What Is Superfluidity ?
What Are Superfluids ?
Superfluids are, like superconductors,
related to the behaviour of materials at very low temperatures. Superfluids
can only observed at much lower temperatures than superconductors, Helium-4
doesn't display superfluid-behaviour until nearly below 2K. and these temperatures
are not easy to reach.
When a material does become a superfluid,
it displays some very strange behaviour;
The Lambda Point
if it is placed in an
open container it will rise up the sides and flow over the top
if the fluid's container
is rotated from stationary, the fluid inside will never move, the viscosity
of the liquid is zero, so any part of the liquid or it's container can
be moving at any speed without affecting any of the surrounding fluid
if a light is shone into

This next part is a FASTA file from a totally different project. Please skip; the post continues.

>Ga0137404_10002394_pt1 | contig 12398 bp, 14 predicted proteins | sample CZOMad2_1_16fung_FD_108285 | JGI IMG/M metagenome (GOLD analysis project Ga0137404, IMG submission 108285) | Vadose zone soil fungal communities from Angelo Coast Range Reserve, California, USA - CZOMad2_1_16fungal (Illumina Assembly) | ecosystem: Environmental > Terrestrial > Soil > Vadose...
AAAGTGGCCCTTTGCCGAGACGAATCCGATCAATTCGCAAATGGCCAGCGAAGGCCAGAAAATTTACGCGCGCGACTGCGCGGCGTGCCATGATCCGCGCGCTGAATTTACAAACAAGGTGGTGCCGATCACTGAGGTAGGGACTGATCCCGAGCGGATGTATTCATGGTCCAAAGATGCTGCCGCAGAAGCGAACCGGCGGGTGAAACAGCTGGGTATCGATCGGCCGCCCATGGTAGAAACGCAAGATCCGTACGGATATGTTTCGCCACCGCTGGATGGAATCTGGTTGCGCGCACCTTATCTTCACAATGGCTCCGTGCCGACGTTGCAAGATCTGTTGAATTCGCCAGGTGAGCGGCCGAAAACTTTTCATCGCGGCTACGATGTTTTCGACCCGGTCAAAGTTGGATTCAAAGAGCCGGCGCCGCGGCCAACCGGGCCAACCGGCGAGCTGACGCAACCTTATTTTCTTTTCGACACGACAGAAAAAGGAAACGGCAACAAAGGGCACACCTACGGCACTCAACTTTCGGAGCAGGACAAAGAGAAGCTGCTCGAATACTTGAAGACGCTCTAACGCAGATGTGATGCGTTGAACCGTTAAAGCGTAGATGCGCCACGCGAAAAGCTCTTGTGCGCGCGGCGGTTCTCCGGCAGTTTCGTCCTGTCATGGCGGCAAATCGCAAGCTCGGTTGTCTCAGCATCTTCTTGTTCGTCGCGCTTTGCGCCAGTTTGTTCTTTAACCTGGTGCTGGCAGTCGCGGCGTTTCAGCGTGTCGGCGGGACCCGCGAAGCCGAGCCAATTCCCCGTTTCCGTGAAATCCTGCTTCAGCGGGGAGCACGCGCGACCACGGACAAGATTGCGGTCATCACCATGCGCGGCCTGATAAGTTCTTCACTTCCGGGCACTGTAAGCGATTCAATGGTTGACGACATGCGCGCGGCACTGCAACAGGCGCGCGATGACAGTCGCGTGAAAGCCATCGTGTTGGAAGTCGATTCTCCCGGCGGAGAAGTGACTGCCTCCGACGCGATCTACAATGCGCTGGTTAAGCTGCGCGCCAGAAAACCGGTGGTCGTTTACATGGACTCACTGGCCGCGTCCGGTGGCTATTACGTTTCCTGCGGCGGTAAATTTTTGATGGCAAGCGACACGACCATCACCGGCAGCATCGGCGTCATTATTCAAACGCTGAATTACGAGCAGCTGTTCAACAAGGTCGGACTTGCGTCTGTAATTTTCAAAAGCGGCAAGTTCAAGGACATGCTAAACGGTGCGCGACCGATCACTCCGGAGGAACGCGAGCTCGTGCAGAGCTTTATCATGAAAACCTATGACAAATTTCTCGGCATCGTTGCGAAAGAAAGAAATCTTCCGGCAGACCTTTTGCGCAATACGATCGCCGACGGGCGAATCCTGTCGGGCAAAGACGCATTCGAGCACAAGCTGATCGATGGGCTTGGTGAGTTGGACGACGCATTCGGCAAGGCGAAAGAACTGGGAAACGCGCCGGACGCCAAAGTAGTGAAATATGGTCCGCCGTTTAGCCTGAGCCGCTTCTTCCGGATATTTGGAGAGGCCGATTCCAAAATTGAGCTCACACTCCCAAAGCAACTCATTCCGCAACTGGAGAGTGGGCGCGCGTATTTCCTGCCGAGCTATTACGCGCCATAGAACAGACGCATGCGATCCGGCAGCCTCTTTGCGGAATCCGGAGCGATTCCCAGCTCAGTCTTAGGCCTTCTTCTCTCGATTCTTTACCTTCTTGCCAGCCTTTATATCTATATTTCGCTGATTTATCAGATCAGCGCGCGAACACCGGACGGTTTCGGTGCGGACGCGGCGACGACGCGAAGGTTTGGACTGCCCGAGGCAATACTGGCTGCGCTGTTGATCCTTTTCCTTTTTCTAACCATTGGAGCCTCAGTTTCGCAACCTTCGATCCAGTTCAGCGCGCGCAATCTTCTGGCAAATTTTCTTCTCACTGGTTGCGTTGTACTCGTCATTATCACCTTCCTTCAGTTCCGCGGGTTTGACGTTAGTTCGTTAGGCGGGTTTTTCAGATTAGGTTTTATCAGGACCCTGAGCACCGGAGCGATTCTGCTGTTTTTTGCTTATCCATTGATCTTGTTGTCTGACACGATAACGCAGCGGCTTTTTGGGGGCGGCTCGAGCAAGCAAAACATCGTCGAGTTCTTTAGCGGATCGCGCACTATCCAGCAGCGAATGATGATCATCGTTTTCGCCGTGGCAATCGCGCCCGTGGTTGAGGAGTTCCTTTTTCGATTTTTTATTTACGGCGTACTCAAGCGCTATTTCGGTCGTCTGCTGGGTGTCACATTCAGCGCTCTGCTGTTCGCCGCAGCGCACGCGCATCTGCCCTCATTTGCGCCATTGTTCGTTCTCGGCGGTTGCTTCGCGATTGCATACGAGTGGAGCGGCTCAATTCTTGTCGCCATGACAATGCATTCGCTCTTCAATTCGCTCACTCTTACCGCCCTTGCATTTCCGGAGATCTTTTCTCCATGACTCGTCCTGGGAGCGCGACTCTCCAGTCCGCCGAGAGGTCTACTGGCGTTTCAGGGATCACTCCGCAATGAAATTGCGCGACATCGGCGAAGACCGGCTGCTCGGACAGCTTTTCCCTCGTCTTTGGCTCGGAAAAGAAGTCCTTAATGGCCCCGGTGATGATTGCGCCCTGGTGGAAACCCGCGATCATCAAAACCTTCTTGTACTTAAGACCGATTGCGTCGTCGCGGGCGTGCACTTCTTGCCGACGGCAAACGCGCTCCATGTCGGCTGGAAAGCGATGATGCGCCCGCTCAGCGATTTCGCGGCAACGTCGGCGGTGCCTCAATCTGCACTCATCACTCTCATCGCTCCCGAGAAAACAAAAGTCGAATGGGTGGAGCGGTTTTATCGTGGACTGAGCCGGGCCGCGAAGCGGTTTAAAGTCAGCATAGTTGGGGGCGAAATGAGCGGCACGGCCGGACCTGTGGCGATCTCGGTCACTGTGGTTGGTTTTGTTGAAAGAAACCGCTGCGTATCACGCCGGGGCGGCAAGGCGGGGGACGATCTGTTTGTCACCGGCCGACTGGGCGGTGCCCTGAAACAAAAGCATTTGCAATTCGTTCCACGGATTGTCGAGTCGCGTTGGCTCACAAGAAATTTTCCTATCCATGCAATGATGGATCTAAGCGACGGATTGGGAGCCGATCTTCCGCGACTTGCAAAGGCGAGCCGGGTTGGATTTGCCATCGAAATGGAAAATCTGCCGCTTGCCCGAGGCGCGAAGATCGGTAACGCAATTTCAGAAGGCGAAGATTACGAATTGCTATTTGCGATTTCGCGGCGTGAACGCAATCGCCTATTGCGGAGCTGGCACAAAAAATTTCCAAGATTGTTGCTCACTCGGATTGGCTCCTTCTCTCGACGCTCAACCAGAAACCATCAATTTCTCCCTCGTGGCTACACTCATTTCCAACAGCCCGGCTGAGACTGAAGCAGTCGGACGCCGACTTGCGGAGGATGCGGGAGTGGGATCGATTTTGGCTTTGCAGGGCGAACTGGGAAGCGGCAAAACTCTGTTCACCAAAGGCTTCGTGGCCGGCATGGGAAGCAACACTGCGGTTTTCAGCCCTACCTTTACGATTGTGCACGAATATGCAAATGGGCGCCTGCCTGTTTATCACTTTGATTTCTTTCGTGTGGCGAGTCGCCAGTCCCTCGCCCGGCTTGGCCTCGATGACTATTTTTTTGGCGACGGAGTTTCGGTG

a beaker of superfluid and there is an exit at the top the fluid will form
a fountain and shoot out of the top exit
There are other interesting facts about
superfluids, the point at which a liquid becomes a superfluid is named
the lambda point. This is because at around this area the graph of specific
heat capacity against temperature is shaped like the greek letter l.
The relationship at
the superfluidity boundary of Helium-4,
between its specific
heat capacity and its temperature.
The graph has an asymptote at its lambda
point; this is when the atoms are moving slowly enough to form a single
energy state, and are then unaffected by other atoms. Above the lambda
point the atoms all move about in a disordered way, but below this temperature
they all move in an organised way. We can see these effects in Helium-4
becuse it is still a liquid at these low temperatures; most materials solidify
above these temperatures.
Page Contributed by John Duffell, Year
13 student 1999-2000